Farm Ireland

Saturday 25 November 2017

Vets claim €200m gain from meat factory upgrade

Darragh McCullough

Darragh McCullough

The agriculture industry would gain a minimum of €200m annually if better animal health monitoring facilities were installed in meat plants.

Following the successful installation of disease monitoring equipment in Slaney Meats' new abattoir in Bunclody, Co Wexford, veterinary leaders believe that the recording and feedback of common diseases evident on carcasses would save farmers millions every year in better animal performance.

Slaney Meats' managing director, Rory Fanning, said that the system cost less than €100,000 to install but that it was already generating significant savings for farmers and the plant through better disease management systems.

Veterinary Ireland chief executive, Finbarr Murphy, said that liver fluke, pneumonia and pregnant animals being slaughtered were the main problem areas.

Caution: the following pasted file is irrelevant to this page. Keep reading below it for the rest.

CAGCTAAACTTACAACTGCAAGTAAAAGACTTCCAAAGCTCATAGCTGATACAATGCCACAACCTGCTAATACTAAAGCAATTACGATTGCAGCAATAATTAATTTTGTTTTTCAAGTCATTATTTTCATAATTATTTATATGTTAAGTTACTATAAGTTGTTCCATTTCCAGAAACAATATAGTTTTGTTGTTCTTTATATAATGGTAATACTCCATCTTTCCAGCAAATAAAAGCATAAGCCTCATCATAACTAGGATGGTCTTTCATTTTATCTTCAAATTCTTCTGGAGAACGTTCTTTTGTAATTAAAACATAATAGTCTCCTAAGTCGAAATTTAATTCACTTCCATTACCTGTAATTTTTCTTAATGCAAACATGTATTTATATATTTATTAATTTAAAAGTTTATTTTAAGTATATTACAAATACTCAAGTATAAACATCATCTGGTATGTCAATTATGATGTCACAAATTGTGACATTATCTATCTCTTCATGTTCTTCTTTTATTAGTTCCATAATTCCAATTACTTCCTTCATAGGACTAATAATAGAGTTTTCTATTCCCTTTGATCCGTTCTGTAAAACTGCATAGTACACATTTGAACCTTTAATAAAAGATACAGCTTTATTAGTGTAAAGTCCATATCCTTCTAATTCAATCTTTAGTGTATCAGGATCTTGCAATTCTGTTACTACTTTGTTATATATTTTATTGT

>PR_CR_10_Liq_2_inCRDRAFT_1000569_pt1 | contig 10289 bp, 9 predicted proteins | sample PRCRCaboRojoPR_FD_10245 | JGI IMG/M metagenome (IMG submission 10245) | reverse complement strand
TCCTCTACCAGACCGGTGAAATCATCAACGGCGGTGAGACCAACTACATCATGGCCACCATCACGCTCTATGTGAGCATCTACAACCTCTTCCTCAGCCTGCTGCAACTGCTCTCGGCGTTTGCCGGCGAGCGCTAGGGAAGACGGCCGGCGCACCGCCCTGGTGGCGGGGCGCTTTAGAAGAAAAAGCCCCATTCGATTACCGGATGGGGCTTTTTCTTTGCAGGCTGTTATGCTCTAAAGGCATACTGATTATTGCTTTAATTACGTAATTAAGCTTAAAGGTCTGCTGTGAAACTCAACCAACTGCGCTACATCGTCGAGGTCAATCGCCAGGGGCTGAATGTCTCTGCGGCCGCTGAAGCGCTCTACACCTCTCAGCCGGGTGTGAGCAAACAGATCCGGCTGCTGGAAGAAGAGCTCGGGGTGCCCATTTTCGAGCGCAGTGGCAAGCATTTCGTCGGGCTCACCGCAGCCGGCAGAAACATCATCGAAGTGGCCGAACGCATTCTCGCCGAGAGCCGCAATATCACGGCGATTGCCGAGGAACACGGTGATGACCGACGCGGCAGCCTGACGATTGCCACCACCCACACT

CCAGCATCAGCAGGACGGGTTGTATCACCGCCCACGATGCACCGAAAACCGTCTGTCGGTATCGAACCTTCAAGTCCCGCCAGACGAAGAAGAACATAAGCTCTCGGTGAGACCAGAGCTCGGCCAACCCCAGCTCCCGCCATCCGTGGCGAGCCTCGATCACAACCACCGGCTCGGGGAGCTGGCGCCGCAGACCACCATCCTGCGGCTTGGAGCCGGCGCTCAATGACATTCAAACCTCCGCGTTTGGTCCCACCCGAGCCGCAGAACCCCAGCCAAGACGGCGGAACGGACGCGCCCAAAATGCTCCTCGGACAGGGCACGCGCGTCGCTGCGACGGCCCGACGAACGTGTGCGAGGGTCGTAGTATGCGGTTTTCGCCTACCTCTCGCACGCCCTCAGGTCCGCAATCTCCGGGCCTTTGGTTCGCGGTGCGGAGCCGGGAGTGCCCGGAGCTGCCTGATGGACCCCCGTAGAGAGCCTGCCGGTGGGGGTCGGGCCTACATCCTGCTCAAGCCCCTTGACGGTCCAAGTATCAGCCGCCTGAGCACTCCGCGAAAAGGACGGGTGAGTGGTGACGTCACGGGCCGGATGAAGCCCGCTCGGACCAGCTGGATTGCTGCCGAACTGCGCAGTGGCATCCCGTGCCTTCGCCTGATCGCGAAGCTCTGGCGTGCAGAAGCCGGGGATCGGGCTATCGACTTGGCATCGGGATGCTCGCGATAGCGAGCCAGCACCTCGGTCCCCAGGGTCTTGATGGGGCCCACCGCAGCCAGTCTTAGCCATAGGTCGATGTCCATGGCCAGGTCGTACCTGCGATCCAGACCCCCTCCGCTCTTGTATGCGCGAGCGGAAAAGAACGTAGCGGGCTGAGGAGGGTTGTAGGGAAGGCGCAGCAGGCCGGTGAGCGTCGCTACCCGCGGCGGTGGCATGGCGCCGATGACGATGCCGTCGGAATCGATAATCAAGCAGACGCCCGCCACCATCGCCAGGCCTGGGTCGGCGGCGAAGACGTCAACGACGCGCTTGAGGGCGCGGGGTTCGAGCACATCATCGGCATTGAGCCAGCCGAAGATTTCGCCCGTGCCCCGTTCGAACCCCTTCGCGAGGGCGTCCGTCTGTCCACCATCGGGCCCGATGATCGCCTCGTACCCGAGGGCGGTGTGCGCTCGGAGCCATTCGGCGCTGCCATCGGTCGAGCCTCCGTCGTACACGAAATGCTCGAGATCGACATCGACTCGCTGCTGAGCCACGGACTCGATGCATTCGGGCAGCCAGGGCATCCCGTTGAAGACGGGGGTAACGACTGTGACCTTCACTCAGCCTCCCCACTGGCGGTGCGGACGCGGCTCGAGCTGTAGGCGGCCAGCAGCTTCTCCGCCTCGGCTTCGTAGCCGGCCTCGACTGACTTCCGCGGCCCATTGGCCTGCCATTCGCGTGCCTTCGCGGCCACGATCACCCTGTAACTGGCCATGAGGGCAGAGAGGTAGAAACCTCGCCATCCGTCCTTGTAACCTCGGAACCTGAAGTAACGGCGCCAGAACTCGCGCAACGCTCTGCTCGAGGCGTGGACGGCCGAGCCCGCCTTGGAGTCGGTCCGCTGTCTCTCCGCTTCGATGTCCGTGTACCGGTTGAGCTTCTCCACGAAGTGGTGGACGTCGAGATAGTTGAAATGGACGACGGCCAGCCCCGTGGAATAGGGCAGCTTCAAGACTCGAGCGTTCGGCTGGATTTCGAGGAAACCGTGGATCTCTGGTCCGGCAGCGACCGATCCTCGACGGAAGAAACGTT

Liver fluke is by far the biggest issue, with only 25pc of beef livers salvageable. Mr Murphy claimed that 73pc of the national beef herd were affected by the disease, costing beef farmers €93m a year.

He said dairy farmers were losing almost the same amount because of the disease.

Veterinary Ireland believes that at least €90m of these losses are preventable through more targeted fluke prevention programmes.

The veterinary body added that spending €16/hd on pneumonia vaccinations for 1.2m cattle would generate savings of €36-113m.

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Increased levels of scanning to reduce the numbers of cows and heifers being slaughtered at an advanced stage of pregnancy is the last key area that vets believe there is room for improvement.

Around 25pc of dairy cows and 15pc of beef heifers presented at meat plants are pregnant, many in an advanced stage of gestation. The veterinary union believe that if these missed pregnancies were allowed go to full term that farmers would be almost €10m better off.

Slaney Meats will host a meeting to help farmers improve disease control in the Mount Woolsey Hotel on Thursday, December 12.

Irish Independent